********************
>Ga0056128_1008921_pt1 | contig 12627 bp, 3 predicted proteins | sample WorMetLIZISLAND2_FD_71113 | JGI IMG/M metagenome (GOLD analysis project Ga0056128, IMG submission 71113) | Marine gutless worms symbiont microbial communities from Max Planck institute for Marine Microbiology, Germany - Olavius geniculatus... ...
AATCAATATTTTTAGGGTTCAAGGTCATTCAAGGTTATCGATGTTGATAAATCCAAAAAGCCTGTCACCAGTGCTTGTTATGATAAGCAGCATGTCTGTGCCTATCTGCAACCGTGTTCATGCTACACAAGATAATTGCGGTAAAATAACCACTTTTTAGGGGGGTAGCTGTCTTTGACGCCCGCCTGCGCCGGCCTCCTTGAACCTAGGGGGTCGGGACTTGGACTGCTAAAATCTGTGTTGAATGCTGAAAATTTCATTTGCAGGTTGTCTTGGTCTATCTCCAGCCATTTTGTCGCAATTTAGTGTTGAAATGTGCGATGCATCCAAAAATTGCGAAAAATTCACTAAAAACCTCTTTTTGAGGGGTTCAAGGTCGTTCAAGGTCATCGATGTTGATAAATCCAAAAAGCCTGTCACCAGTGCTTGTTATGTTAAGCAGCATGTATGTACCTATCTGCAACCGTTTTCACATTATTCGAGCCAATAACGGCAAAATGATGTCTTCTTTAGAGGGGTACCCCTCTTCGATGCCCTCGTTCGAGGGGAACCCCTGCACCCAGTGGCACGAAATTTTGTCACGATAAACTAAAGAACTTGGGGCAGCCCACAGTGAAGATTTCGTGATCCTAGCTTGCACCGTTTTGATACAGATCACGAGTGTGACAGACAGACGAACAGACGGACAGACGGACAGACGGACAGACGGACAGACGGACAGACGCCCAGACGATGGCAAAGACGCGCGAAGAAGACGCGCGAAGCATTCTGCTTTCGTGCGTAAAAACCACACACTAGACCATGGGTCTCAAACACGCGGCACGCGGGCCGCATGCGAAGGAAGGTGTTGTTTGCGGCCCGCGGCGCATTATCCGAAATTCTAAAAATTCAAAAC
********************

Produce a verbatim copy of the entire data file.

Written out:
>Ga0056128_1008921_pt1 | contig 12627 bp, 3 predicted proteins | sample WorMetLIZISLAND2_FD_71113 | JGI IMG/M metagenome (GOLD analysis project Ga0056128, IMG submission 71113) | Marine gutless worms symbiont microbial communities from Max Planck institute for Marine Microbiology, Germany - Olavius geniculatus... ...
AATCAATATTTTTAGGGTTCAAGGTCATTCAAGGTTATCGATGTTGATAAATCCAAAAAGCCTGTCACCAGTGCTTGTTATGATAAGCAGCATGTCTGTGCCTATCTGCAACCGTGTTCATGCTACACAAGATAATTGCGGTAAAATAACCACTTTTTAGGGGGGTAGCTGTCTTTGACGCCCGCCTGCGCCGGCCTCCTTGAACCTAGGGGGTCGGGACTTGGACTGCTAAAATCTGTGTTGAATGCTGAAAATTTCATTTGCAGGTTGTCTTGGTCTATCTCCAGCCATTTTGTCGCAATTTAGTGTTGAAATGTGCGATGCATCCAAAAATTGCGAAAAATTCACTAAAAACCTCTTTTTGAGGGGTTCAAGGTCGTTCAAGGTCATCGATGTTGATAAATCCAAAAAGCCTGTCACCAGTGCTTGTTATGTTAAGCAGCATGTATGTACCTATCTGCAACCGTTTTCACATTATTCGAGCCAATAACGGCAAAATGATGTCTTCTTTAGAGGGGTACCCCTCTTCGATGCCCTCGTTCGAGGGGAACCCCTGCACCCAGTGGCACGAAATTTTGTCACGATAAACTAAAGAACTTGGGGCAGCCCACAGTGAAGATTTCGTGATCCTAGCTTGCACCGTTTTGATACAGATCACGAGTGTGACAGACAGACGAACAGACGGACAGACGGACAGACGGACAGACGGACAGACGGACAGACGCCCAGACGATGGCAAAGACGCGCGAAGAAGACGCGCGAAGCATTCTGCTTTCGTGCGTAAAAACCACACACTAGACCATGGGTCTCAAACACGCGGCACGCGGGCCGCATGCGAAGGAAGGTGTTGTTTGCGGCCCGCGGCGCATTATCCGAAATTCTAAAAATTCAAAAC